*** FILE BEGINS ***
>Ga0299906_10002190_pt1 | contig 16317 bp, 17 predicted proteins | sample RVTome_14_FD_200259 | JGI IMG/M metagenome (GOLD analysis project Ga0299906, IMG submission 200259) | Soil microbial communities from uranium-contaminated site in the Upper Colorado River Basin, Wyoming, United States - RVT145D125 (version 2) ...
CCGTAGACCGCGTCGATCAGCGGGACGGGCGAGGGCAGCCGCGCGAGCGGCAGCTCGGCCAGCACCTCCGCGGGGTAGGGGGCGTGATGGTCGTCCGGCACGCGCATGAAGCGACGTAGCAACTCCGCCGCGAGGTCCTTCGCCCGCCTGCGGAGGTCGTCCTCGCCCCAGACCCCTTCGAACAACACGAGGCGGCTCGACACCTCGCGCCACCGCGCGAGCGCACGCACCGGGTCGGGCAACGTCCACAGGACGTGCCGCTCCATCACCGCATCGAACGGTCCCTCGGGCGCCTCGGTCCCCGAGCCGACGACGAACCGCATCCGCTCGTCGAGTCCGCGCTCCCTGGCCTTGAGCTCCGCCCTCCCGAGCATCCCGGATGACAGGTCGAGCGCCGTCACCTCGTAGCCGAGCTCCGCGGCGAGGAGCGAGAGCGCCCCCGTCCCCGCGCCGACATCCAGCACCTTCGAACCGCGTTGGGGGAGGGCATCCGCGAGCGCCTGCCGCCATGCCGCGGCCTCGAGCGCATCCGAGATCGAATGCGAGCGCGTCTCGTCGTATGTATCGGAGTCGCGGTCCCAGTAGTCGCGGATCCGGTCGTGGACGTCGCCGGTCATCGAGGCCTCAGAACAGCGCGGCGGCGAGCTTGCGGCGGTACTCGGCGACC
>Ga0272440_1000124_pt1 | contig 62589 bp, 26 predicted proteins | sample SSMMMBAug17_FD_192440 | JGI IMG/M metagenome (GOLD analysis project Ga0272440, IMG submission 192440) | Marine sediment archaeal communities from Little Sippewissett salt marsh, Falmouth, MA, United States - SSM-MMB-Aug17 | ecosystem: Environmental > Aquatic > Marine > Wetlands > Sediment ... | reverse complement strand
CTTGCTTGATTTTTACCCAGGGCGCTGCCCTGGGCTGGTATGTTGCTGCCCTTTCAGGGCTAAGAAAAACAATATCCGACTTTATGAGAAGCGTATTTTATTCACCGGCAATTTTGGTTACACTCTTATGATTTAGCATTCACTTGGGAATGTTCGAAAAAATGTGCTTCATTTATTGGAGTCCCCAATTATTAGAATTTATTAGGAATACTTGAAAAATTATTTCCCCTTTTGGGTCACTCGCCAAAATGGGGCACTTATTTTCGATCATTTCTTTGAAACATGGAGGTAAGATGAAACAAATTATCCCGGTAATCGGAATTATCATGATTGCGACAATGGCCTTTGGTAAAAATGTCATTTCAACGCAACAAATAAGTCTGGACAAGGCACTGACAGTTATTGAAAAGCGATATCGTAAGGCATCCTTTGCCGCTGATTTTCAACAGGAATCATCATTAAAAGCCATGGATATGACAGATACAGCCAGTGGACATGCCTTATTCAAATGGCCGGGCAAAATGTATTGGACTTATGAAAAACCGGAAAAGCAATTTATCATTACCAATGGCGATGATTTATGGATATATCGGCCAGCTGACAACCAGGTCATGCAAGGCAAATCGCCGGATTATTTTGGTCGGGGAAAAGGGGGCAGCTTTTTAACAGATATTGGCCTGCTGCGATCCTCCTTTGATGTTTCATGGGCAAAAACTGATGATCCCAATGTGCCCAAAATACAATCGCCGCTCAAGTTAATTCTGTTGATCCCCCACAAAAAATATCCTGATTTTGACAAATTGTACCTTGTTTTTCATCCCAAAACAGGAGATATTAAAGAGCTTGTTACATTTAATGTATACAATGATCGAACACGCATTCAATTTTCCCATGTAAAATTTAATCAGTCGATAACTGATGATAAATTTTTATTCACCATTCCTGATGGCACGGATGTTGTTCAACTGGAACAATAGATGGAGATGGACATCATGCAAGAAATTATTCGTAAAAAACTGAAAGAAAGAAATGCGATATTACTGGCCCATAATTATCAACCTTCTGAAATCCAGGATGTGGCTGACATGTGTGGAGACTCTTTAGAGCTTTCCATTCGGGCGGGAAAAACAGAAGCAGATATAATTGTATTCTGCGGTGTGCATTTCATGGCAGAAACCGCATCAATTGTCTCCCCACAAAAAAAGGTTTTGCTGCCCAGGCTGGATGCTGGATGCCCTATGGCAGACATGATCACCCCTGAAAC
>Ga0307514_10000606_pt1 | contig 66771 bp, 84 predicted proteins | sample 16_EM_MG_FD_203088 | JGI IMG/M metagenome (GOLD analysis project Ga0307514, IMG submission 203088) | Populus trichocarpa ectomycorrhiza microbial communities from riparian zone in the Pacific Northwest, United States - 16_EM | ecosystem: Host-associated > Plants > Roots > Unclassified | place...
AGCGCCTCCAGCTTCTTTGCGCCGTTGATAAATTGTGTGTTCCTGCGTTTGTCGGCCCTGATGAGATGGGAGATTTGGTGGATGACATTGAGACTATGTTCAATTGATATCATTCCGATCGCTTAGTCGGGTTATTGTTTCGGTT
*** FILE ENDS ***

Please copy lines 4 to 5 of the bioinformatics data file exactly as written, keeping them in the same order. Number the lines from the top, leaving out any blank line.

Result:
CTTGCTTGATTTTTACCCAGGGCGCTGCCCTGGGCTGGTATGTTGCTGCCCTTTCAGGGCTAAGAAAAACAATATCCGACTTTATGAGAAGCGTATTTTATTCACCGGCAATTTTGGTTACACTCTTATGATTTAGCATTCACTTGGGAATGTTCGAAAAAATGTGCTTCATTTATTGGAGTCCCCAATTATTAGAATTTATTAGGAATACTTGAAAAATTATTTCCCCTTTTGGGTCACTCGCCAAAATGGGGCACTTATTTTCGATCATTTCTTTGAAACATGGAGGTAAGATGAAACAAATTATCCCGGTAATCGGAATTATCATGATTGCGACAATGGCCTTTGGTAAAAATGTCATTTCAACGCAACAAATAAGTCTGGACAAGGCACTGACAGTTATTGAAAAGCGATATCGTAAGGCATCCTTTGCCGCTGATTTTCAACAGGAATCATCATTAAAAGCCATGGATATGACAGATACAGCCAGTGGACATGCCTTATTCAAATGGCCGGGCAAAATGTATTGGACTTATGAAAAACCGGAAAAGCAATTTATCATTACCAATGGCGATGATTTATGGATATATCGGCCAGCTGACAACCAGGTCATGCAAGGCAAATCGCCGGATTATTTTGGTCGGGGAAAAGGGGGCAGCTTTTTAACAGATATTGGCCTGCTGCGATCCTCCTTTGATGTTTCATGGGCAAAAACTGATGATCCCAATGTGCCCAAAATACAATCGCCGCTCAAGTTAATTCTGTTGATCCCCCACAAAAAATATCCTGATTTTGACAAATTGTACCTTGTTTTTCATCCCAAAACAGGAGATATTAAAGAGCTTGTTACATTTAATGTATACAATGATCGAACACGCATTCAATTTTCCCATGTAAAATTTAATCAGTCGATAACTGATGATAAATTTTTATTCACCATTCCTGATGGCACGGATGTTGTTCAACTGGAACAATAGATGGAGATGGACATCATGCAAGAAATTATTCGTAAAAAACTGAAAGAAAGAAATGCGATATTACTGGCCCATAATTATCAACCTTCTGAAATCCAGGATGTGGCTGACATGTGTGGAGACTCTTTAGAGCTTTCCATTCGGGCGGGAAAAACAGAAGCAGATATAATTGTATTCTGCGGTGTGCATTTCATGGCAGAAACCGCATCAATTGTCTCCCCACAAAAAAAGGTTTTGCTGCCCAGGCTGGATGCTGGATGCCCTATGGCAGACATGATCACCCCTGAAAC
>Ga0307514_10000606_pt1 | contig 66771 bp, 84 predicted proteins | sample 16_EM_MG_FD_203088 | JGI IMG/M metagenome (GOLD analysis project Ga0307514, IMG submission 203088) | Populus trichocarpa ectomycorrhiza microbial communities from riparian zone in the Pacific Northwest, United States - 16_EM | ecosystem: Host-associated > Plants > Roots > Unclassified | place...